Staying Afloat in Single Parenthood
About 5 years ago I got thrown onto the single parenthood boat. And for 5 years, I’ve straddled the line between sinking and staying afloat.
Life happens. Families change. And regardless of the circumstances, we continue to do whatever it takes to care for our children in the best way we know how. But it’s rarely smooth sailing.
When you’re trying to be everything to everybody—mom, dad, breadwinner, domestic goddess—you often have to let some things go. In our family (aside from a clean house), that thing was our yearly camping trip.
Until recently, I can’t say that I regretted it much. Sure, I missed that magical moment when the world seems to stand still in some spectacularly scenic location. But let’s be honest: camping with kids is a lot of work.
It’s hard enough for two parents to manage the weeks of preparation, activity planning, and care and feeding of children who don’t understand why we must brush our teeth at a spigot 100 yards from our tent. It’s impractical—bordering on unbearable—to do all of that solo.
Tent-building alone is solidly a two-person job. And while there are technically other persons in my family—Brontë, 17, and son Colden, 16—I won’t be the first person to admit that teenagers don’t always qualify as particularly helpful.
So when I consider taking a vacation these days, it’s usually a break from the single mom lifestyle that I crave most of all. Give me a day at the spa to unwind. Let me take the kids to the amusement park and we’ll call it a getaway. But camping? No thank you. It no longer seemed to offer the respite I needed.
Still, I knew in my heart that Six Flags didn’t offer the kind of quality time I wanted with my teenagers. I longed for the outdoor, sleep under the stars/reconnect with the kids/“get off the computer and back to basics” wilderness experience we had had every summer before our family of four became a family of three.
Brontë and Colden would be grown and out of the house soon and time for family vacations was beginning to run short.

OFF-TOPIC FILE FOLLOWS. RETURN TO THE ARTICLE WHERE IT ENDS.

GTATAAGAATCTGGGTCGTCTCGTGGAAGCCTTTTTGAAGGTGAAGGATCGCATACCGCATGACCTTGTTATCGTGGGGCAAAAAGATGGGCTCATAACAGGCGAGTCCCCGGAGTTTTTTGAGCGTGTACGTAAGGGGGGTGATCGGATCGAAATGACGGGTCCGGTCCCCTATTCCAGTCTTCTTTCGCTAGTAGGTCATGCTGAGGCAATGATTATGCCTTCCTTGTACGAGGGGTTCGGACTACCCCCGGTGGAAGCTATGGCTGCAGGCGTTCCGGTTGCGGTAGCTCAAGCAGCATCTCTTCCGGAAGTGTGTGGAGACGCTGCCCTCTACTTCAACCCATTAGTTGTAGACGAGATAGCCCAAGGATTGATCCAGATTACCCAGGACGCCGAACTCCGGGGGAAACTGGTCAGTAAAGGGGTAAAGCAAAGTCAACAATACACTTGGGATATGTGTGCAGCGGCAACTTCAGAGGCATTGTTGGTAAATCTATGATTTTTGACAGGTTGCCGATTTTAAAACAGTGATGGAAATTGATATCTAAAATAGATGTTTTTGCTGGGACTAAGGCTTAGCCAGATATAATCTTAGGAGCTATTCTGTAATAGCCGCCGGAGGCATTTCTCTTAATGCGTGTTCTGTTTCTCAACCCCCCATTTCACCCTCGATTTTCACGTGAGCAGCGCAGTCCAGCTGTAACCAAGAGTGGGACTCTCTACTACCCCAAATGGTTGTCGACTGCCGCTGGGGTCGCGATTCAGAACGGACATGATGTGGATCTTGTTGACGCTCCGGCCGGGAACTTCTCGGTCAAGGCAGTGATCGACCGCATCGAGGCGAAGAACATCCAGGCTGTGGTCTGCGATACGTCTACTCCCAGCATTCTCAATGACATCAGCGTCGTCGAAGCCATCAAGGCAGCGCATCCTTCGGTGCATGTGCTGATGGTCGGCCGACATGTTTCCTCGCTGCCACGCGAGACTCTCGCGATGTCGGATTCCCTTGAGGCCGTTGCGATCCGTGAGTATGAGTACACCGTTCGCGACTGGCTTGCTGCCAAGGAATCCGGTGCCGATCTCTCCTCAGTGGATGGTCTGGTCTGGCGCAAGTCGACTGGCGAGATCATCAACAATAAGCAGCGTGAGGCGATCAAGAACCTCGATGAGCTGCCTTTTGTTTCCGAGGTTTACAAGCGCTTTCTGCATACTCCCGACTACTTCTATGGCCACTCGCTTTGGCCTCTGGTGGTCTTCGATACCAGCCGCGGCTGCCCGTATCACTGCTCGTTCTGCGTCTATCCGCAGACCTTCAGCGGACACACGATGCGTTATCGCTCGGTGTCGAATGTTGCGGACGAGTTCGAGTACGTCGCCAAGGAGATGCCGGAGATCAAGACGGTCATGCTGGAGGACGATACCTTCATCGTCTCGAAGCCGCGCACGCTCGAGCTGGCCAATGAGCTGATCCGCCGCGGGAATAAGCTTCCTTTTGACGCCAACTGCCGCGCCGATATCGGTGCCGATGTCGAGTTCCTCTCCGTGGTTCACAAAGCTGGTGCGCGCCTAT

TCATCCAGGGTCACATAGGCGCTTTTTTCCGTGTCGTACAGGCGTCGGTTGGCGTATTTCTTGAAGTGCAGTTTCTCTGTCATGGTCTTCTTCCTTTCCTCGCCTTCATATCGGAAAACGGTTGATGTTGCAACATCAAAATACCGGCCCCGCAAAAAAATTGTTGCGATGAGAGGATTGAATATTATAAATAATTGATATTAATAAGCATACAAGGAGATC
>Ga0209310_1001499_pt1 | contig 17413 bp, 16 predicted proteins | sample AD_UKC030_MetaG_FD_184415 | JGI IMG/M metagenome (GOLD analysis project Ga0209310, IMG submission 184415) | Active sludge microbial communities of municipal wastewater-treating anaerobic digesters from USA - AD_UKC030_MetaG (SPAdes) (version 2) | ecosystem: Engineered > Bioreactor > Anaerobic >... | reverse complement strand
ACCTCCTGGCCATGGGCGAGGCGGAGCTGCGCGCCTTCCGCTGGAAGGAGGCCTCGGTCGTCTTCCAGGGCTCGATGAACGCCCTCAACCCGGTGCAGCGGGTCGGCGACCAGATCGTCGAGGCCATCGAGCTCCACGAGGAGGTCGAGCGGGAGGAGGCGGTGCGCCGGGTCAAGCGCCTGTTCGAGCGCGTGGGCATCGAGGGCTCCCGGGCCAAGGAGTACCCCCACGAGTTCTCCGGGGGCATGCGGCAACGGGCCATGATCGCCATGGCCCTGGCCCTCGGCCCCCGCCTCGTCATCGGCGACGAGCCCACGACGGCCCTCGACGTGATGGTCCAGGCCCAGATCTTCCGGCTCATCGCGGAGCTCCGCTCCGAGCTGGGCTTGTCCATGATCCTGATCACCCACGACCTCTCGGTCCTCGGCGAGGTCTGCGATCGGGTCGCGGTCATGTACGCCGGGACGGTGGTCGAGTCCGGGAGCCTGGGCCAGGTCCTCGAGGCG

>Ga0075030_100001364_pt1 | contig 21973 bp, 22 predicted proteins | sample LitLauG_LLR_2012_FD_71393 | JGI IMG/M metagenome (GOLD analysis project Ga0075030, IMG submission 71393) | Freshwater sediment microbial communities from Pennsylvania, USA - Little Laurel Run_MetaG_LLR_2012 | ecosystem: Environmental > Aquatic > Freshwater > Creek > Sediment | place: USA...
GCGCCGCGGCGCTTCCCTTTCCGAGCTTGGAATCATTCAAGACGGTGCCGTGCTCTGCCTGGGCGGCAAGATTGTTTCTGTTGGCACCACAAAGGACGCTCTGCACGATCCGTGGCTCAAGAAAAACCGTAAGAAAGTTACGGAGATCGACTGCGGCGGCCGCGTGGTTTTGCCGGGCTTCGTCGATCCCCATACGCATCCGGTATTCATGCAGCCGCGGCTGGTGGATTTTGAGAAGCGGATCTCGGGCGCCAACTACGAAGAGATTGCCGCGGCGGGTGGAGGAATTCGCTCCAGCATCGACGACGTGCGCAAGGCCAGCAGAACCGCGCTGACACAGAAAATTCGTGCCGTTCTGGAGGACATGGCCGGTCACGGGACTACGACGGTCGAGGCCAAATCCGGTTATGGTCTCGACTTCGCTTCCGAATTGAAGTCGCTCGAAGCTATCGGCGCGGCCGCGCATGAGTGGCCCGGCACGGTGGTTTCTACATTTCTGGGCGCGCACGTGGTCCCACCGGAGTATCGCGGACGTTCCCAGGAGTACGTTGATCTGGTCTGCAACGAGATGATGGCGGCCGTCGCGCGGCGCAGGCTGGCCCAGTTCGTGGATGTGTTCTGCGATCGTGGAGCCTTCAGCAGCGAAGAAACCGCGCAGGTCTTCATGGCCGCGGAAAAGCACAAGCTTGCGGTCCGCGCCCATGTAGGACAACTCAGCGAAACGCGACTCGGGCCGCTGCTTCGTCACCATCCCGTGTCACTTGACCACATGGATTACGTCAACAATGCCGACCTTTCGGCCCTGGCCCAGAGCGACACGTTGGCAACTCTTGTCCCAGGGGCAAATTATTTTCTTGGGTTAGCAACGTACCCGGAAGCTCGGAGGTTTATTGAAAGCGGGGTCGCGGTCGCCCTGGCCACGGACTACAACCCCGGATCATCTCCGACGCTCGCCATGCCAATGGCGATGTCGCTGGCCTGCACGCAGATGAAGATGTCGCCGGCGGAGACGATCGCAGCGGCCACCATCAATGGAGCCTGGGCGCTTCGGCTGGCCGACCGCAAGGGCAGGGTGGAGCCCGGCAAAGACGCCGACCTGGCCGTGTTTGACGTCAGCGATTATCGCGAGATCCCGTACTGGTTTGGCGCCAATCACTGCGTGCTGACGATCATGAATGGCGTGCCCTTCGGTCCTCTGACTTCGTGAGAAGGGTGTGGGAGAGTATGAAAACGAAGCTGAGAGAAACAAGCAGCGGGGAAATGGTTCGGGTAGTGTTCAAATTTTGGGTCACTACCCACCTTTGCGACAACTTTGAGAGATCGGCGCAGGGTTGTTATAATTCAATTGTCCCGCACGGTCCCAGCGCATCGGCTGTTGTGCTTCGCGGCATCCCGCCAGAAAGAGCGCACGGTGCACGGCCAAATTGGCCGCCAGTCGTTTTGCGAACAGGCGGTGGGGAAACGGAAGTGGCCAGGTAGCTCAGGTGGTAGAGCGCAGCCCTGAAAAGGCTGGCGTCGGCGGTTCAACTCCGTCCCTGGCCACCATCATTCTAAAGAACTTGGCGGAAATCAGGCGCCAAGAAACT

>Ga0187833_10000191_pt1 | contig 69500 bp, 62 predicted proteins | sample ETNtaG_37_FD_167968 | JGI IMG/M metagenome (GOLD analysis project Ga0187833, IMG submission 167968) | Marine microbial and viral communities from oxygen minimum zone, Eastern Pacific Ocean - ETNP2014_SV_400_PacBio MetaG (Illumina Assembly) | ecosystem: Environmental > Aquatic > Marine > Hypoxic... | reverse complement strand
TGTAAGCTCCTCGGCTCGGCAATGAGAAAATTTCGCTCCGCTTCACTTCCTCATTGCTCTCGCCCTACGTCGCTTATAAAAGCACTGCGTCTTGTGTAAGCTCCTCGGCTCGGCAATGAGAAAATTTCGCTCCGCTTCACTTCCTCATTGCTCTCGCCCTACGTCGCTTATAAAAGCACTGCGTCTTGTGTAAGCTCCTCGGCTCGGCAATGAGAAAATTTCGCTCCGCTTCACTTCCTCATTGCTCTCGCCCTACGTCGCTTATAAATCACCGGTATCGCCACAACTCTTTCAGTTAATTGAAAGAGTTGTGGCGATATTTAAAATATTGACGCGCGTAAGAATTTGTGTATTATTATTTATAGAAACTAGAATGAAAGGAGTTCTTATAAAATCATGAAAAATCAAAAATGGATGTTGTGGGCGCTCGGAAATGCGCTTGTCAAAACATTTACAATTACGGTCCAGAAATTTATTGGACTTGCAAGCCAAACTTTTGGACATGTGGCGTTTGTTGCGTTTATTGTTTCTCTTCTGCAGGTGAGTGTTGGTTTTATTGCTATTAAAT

So I started joking to my friends, “I will pay you to take us camping.” I was actually half-serious, but never had any takers.
Then, last summer, a friend who had just returned from an OARS trip suggested that it might be just the thing I was looking for—an outdoor vacation in which all I had to do, essentially, was just show up.
After scrolling through the amazing photos and personal stories on the company’s website, I found out that their camping/rafting trips were perfect for partner-less parents. Their professional guides would take care of everything from packing the tents and sleeping bags to the food and beverages and even games! They even provide a little luxury item called a Paco Pad, which makes sleeping in a tent a more pleasurable experience.
It seemed too good to be true. I booked a trip immediately.
A few months later, I packed up our clothes and toothbrushes and headed to Colorado for a five-day/four-night trip on the incredibly scenic Yampa and Green Rivers.
Pretty soon I found myself in the single parenthood boat again, but this time I had company.
Turns out there were three other single parents on our trip—all with teenagers. The community we created over the course of our trip was almost familial.
On the first night, another single mom offered to help me with the tent. On the second day, a single dad offered to hang out with my kids so I could enjoy a child-free day on the river. By that night, the four of us had started an impromptu single parent support group.
Not only was I well taken care of by the guides and well supported by my fellow travelers, but Brontë and Colden were too. The other teens and our guides—who are not only the best river guides around, but also play chef, teacher, Sherpa, housekeeper, activities director and stand-up comedian—provided constant entertainment for my easily bored brood.
On top of it all, I did not cook one meal, start one fire, clean one pan or set one table for five whole days.
Aside from the five minutes it took to put up and take down our family’s tents, all I had to do was be there—to watch my daughter geek out over all the local wildlife on her critter checklist and see how the sunlight looks on my “never comes out of his bedroom” son. Heck, I didn’t even have to paddle the boat if I didn’t feel like it. Most often, I did not.
After years of keeping our family afloat by myself, it was an amazing gift to just sit back and let someone else do most of the work.
Our rafting trip ended up being both the outdoor family experience I had hoped for and exactly the respite I needed.